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Anderson Hospital planning growth in several areas


    Anticipated growth in pediatric and robotic surgery services is on the health chart of Anderson Hospital in Maryville, as is the opening of a diabetes management center next spring.
    The coming year should be a good one for both the hospital and greater community, President and Chief Executive Officer Keith A. Page said.
     Anderson Hospital is a not-for-profit, 151-bed acute care medical facility that offers a range of advanced health care services, from a state-of-the-art obstetrics unit called the Pavilion for Women to emergency services that treated more than 33,000 people last year.
    More than 200 physicians work with Anderson Hospital to meet the medical needs of its communities, said Page who has been CEO since 2003.
    The hospital has fostered a relationship with SSM Cardinal Glennon Children’s Medical Center to become a leader in pediatric services in Southwestern Illinois, he said.
    Eight years ago, Anderson sought out Cardinal Glennon to bolster pediatric services, starting with a pediatrician in the ER. In the time since, the partnership has grown to include a 7,000-square-foot suite inside the Anderson Wellness Center (the former Maryville Manor building on Vadalabene Drive), near the hospital campus.  
    “The Cardinal Glennon Specialty Clinic brings specialists in Neurology, Orthopedics, Developmental Pediatrics, Pediatric Surgery, Endocrinology and Pulmonology to our children of the Metro East,” Page said.
    Anderson has long had a strong obstetrics service, he said.
    “And those OB deliveries turn into pediatric patients,” he noted.
    Anderson is now working with Cardinal Glennon on Maternal/Fetal Medicine services, for more complicated pregnancies.
    On the robotics front, Anderson is seeing increased use of the daVinci Si surgical system. The hospital was the first in Metro East to employ robotic surgery about three years ago. Urologists popularized it via prostate surgery, then OB-Gyns began using it for hysterectomies. Now surgeons are performing seven different procedures with the robot, including gall bladder surgery.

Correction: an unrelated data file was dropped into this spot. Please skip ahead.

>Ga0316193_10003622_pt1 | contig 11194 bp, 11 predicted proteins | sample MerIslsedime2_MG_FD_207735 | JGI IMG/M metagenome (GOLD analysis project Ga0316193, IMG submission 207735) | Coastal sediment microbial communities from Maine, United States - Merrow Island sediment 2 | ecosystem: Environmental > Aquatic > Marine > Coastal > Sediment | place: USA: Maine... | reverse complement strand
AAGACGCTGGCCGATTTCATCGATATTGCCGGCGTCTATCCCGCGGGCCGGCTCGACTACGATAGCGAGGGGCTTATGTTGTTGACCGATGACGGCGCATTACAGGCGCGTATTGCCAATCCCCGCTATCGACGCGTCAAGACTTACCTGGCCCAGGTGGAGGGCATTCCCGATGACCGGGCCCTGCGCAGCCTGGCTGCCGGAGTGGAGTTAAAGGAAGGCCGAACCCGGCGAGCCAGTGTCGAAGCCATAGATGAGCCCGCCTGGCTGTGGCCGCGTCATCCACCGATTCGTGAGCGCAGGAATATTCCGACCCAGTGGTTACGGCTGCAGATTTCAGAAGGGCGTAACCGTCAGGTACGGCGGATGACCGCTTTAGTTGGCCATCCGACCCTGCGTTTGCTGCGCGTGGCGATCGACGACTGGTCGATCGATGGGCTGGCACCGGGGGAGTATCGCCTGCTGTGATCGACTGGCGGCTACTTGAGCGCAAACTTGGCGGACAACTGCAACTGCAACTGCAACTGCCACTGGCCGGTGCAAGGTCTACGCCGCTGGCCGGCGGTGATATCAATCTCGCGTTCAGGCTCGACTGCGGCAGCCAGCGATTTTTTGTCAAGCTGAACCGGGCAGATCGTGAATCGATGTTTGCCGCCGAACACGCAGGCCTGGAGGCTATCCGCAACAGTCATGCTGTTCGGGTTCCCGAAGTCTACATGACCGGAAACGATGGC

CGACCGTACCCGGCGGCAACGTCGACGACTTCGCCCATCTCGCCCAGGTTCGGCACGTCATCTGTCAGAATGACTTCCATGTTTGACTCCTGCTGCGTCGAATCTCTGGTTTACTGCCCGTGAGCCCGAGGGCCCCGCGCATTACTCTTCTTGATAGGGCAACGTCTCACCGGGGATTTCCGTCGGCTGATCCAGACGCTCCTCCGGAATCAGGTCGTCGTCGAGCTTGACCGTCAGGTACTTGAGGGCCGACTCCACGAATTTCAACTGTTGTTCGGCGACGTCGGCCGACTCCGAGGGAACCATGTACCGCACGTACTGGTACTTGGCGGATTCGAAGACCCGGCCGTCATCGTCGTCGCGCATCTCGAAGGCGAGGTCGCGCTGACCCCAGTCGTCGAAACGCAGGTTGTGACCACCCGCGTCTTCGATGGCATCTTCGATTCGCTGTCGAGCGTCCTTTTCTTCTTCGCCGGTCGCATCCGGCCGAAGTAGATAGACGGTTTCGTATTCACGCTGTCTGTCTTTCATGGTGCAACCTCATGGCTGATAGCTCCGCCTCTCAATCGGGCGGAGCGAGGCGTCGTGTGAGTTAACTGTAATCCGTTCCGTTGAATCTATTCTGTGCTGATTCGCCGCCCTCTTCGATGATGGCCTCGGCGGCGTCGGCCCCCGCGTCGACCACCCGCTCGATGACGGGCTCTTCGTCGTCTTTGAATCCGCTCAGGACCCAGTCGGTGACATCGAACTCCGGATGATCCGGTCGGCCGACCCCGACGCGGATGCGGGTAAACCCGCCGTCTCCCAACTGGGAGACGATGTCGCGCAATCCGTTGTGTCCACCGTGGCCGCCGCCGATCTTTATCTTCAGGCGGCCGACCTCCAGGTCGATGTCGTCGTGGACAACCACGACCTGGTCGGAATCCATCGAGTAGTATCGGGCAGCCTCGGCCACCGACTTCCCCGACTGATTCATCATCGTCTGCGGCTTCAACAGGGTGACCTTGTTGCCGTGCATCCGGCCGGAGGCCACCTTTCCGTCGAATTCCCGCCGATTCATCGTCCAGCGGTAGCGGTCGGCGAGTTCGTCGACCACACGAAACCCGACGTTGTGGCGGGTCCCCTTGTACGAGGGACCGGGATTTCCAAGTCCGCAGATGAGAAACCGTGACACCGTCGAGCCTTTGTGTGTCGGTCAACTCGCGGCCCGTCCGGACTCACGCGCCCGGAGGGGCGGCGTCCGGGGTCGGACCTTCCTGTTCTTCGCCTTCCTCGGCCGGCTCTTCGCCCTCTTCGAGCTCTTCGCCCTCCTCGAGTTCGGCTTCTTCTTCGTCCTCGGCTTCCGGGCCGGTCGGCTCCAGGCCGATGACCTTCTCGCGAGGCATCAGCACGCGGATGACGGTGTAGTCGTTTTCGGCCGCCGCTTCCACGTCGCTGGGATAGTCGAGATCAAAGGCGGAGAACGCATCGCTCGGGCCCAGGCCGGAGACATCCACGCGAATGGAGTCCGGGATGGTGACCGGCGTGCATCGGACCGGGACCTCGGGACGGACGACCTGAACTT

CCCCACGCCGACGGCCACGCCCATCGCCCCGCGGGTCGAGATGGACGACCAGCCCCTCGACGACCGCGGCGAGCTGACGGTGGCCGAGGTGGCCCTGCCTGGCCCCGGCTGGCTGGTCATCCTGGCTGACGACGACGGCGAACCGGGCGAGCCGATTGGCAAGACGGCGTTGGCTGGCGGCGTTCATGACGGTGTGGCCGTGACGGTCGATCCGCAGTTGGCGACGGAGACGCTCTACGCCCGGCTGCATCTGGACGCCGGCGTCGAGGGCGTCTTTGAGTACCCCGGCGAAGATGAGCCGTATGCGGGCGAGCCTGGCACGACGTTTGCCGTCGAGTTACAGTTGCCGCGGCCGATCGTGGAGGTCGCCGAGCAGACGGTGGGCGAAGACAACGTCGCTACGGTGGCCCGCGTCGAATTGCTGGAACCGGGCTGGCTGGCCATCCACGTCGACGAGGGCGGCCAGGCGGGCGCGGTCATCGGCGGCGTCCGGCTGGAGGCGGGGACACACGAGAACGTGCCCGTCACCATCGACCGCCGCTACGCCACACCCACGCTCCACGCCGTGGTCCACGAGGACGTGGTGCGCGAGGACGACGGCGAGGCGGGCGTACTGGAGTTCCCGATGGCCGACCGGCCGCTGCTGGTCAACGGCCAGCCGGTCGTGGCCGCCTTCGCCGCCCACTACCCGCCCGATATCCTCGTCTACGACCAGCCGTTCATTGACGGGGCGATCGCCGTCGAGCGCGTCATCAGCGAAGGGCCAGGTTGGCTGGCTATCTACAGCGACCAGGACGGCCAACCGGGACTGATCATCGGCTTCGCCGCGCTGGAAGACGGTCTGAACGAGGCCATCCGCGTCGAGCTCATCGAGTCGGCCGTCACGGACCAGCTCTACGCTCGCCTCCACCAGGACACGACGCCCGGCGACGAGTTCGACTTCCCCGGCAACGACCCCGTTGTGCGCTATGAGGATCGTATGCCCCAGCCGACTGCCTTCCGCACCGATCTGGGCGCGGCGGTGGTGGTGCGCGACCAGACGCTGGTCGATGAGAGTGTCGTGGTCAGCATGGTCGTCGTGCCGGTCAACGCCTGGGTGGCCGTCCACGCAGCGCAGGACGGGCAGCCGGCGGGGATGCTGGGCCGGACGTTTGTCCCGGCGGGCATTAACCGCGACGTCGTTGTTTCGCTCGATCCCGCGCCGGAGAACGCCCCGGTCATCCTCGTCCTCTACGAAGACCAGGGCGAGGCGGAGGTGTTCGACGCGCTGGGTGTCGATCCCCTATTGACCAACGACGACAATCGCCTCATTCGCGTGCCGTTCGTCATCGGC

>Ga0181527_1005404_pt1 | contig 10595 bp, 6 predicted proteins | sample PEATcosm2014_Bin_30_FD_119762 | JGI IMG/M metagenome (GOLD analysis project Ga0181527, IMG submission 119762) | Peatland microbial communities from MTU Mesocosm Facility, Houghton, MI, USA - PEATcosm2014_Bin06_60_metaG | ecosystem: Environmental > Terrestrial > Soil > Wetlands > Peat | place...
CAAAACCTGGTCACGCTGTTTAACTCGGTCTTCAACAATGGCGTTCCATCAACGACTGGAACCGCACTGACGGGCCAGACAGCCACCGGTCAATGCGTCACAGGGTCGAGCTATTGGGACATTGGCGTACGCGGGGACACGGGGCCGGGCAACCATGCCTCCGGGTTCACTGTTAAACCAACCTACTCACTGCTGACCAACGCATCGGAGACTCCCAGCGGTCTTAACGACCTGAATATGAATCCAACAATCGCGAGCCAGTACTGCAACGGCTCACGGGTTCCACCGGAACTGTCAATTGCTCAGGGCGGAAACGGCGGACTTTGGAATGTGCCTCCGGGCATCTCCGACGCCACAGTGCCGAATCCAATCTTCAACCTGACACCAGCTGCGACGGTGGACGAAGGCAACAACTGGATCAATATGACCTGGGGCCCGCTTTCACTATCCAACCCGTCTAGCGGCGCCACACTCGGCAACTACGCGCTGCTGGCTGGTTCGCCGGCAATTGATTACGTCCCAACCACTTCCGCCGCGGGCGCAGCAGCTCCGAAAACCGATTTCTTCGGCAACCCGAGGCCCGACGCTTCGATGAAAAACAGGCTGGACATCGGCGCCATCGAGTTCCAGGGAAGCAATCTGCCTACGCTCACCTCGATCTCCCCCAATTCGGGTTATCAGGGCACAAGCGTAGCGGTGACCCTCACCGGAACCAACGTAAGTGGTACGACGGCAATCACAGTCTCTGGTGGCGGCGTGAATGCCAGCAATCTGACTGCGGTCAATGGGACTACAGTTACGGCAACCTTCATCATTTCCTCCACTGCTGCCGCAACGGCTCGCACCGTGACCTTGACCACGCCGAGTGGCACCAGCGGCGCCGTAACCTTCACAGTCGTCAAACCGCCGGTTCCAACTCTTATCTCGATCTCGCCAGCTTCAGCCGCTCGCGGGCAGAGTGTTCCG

With the equipment, faster recovery time is possible since the procedure is less invasive.
    “We’ve continued to develop our robotic program to provide all these procedures; we’re the only hospital on this side of the river using the equipment to this extent,” Page said.
    More than 200 robotic surgeries will be performed this year, he said. Ten doctors on the staff are skilled in the use of the equipment.
    One of Anderson’s biggest projects is the relocation of its outpatient rehabilitative services to the Anderson Wellness Center. A reconfiguration of the existing space is under way.
    “We should be open by the first of March,” he said. The building is already partially occupied by the offices for Cardinal Glennon and Mississippi Valley Regional Blood Center.
    Also planned for the building is a 4,000-square-foot diabetes management center that will include lab services, a resource room and a meeting room for education. The idea is to bring a number of related hospital services into one location, coordinated by a staff endocrinologist.
    “We want to provide a place where people can go to best manage that disease,” Page said.
    He noted diabetes is a growing concern in the general population with implications for everything from eyesight to vascular disease to nervous system to vital organs.

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